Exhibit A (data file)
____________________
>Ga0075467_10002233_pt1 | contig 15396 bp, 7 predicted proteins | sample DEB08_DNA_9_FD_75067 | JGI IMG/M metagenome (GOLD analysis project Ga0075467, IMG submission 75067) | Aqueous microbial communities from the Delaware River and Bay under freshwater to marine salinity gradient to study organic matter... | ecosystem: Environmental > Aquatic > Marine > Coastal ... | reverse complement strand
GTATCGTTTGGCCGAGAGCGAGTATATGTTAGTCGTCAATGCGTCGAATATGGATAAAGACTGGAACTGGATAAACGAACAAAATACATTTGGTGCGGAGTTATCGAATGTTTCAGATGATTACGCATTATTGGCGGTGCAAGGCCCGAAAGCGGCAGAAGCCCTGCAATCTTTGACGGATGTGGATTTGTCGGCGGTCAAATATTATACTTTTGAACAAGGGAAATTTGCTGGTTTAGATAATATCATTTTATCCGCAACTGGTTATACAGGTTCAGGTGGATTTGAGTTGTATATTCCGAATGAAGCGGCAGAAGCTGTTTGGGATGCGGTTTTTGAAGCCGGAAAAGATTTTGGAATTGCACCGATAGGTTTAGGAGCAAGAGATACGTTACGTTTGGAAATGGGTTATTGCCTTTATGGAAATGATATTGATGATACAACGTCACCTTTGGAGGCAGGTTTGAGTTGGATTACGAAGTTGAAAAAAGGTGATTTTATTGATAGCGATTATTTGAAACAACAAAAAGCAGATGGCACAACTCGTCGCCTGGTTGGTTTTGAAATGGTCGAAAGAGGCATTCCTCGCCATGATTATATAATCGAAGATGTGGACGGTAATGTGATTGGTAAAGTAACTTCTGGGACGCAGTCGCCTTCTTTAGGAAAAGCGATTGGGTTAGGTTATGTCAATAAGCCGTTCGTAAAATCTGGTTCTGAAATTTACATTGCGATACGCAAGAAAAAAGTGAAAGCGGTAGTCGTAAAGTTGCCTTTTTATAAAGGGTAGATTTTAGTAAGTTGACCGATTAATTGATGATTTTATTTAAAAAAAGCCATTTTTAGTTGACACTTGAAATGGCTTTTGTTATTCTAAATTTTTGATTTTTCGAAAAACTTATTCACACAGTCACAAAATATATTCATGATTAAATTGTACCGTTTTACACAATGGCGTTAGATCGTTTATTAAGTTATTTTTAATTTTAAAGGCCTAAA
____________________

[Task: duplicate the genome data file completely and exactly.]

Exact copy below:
>Ga0075467_10002233_pt1 | contig 15396 bp, 7 predicted proteins | sample DEB08_DNA_9_FD_75067 | JGI IMG/M metagenome (GOLD analysis project Ga0075467, IMG submission 75067) | Aqueous microbial communities from the Delaware River and Bay under freshwater to marine salinity gradient to study organic matter... | ecosystem: Environmental > Aquatic > Marine > Coastal ... | reverse complement strand
GTATCGTTTGGCCGAGAGCGAGTATATGTTAGTCGTCAATGCGTCGAATATGGATAAAGACTGGAACTGGATAAACGAACAAAATACATTTGGTGCGGAGTTATCGAATGTTTCAGATGATTACGCATTATTGGCGGTGCAAGGCCCGAAAGCGGCAGAAGCCCTGCAATCTTTGACGGATGTGGATTTGTCGGCGGTCAAATATTATACTTTTGAACAAGGGAAATTTGCTGGTTTAGATAATATCATTTTATCCGCAACTGGTTATACAGGTTCAGGTGGATTTGAGTTGTATATTCCGAATGAAGCGGCAGAAGCTGTTTGGGATGCGGTTTTTGAAGCCGGAAAAGATTTTGGAATTGCACCGATAGGTTTAGGAGCAAGAGATACGTTACGTTTGGAAATGGGTTATTGCCTTTATGGAAATGATATTGATGATACAACGTCACCTTTGGAGGCAGGTTTGAGTTGGATTACGAAGTTGAAAAAAGGTGATTTTATTGATAGCGATTATTTGAAACAACAAAAAGCAGATGGCACAACTCGTCGCCTGGTTGGTTTTGAAATGGTCGAAAGAGGCATTCCTCGCCATGATTATATAATCGAAGATGTGGACGGTAATGTGATTGGTAAAGTAACTTCTGGGACGCAGTCGCCTTCTTTAGGAAAAGCGATTGGGTTAGGTTATGTCAATAAGCCGTTCGTAAAATCTGGTTCTGAAATTTACATTGCGATACGCAAGAAAAAAGTGAAAGCGGTAGTCGTAAAGTTGCCTTTTTATAAAGGGTAGATTTTAGTAAGTTGACCGATTAATTGATGATTTTATTTAAAAAAAGCCATTTTTAGTTGACACTTGAAATGGCTTTTGTTATTCTAAATTTTTGATTTTTCGAAAAACTTATTCACACAGTCACAAAATATATTCATGATTAAATTGTACCGTTTTACACAATGGCGTTAGATCGTTTATTAAGTTATTTTTAATTTTAAAGGCCTAAA